“These incidents of fraud amount to stealing food from the mouths of hungry Yemeni children,” Beasley wrote.
The WFP said its own investigation had found “evidence of trucks illicitly removing food from designated food distribution centers” in Houthi-controlled areas as well as fraud by a local food aid distributor connected to the Houthis’ Education Ministry. It said it learned many people in the Houthi-controlled capital, Sanaa, have not been getting food rations they’re entitled to and that in other areas “hungry people have been denied full rations.”
The AP is understating its own case.
Plenty of food is reaching Yemen. The issue isn't a supposed Saudi blockade, but the Houthis diverting food for their power and profit to their supporters and their people.
This is the same exact thing that Hamas does in Gaza.
The World Food Program has 5,000 distribution sites across the country targeting 10 million people a month with food baskets but says it can monitor just 20 percent of the deliveries.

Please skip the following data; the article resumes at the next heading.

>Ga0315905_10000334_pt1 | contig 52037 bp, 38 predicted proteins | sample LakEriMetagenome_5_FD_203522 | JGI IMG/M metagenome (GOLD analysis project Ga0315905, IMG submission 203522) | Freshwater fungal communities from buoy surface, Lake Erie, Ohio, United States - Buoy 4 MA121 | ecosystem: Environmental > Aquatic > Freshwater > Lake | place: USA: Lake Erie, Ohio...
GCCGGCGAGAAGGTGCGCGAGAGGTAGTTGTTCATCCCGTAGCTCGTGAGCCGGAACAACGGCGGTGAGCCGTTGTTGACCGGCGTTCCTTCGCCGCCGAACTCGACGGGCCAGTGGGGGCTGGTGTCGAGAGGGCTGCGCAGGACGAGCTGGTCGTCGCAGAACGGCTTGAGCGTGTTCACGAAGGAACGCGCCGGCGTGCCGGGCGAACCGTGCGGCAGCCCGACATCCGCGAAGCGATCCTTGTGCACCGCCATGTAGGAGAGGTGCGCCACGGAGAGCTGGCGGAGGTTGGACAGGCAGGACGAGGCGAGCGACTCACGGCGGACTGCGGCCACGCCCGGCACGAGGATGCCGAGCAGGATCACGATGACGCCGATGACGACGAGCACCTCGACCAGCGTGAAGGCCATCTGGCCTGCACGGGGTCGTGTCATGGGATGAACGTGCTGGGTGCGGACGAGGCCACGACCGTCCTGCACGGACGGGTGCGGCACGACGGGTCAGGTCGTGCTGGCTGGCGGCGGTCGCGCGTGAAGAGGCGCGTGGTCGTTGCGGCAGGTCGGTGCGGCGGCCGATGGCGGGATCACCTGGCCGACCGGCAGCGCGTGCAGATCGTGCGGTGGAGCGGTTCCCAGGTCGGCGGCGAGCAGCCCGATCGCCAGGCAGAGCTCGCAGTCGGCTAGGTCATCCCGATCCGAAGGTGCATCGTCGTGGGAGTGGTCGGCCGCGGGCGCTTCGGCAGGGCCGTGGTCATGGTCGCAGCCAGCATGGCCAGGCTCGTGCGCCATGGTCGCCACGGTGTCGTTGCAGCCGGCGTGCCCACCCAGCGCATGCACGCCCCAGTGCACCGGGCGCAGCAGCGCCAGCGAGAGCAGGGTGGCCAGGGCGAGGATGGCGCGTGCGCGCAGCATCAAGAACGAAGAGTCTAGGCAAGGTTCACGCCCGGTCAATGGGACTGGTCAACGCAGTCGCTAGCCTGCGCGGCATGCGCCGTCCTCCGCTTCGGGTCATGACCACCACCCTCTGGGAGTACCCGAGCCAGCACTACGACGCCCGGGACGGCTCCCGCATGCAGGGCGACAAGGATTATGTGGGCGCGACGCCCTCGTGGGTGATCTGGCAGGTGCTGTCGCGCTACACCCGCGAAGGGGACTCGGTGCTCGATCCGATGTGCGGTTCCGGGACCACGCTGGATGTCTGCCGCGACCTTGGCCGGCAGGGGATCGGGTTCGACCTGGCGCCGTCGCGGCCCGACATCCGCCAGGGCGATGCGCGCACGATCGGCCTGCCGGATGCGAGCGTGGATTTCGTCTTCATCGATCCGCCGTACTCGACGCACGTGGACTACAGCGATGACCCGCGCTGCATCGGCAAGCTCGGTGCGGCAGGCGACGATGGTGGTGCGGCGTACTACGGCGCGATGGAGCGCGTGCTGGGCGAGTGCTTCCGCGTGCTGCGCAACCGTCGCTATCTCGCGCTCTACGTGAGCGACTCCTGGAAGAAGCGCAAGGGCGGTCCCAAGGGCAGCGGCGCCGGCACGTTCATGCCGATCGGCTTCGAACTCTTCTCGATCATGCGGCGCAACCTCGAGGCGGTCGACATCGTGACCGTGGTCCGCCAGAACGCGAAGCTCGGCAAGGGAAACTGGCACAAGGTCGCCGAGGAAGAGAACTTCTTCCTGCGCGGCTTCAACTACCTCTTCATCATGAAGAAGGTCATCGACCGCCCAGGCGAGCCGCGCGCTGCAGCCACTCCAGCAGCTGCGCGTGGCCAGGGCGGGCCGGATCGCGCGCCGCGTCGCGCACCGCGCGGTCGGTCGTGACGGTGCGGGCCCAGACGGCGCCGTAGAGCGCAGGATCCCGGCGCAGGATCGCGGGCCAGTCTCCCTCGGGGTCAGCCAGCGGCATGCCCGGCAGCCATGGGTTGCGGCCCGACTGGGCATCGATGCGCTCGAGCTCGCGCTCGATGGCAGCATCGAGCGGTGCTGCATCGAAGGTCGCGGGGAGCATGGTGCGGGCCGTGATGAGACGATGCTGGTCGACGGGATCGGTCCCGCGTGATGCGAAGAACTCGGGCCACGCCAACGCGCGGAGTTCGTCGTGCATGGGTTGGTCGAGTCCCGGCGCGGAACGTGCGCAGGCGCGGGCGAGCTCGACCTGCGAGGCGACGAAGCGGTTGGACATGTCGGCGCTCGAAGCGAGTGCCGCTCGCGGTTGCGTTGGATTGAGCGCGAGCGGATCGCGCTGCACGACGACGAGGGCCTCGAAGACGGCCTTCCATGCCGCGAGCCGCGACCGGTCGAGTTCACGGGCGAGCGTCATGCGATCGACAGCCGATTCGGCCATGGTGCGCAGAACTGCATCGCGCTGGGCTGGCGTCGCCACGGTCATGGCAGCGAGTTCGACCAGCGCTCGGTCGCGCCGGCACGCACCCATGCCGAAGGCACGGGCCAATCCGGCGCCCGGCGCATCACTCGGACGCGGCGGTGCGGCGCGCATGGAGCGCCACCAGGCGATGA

This year the U.N., the United States, Saudi Arabia and others have poured more than $4 billion in food, shelter, medical and other aid into Yemen. That figure has been growing and is expected to keep climbing in 2019.
Despite the surge in help, hunger — and, in some pockets of the country, famine-level starvation — have continued to grow.
They've continued to grow because the more food comes in, the more the Houthis can steal in order to make money and manufacture a crisis that will be used to force the Saudis to stop bombing them. And the media outlets spreading Iranian propaganda about Yemen are guilty of complicity in the very famine that they claim to be outraged by.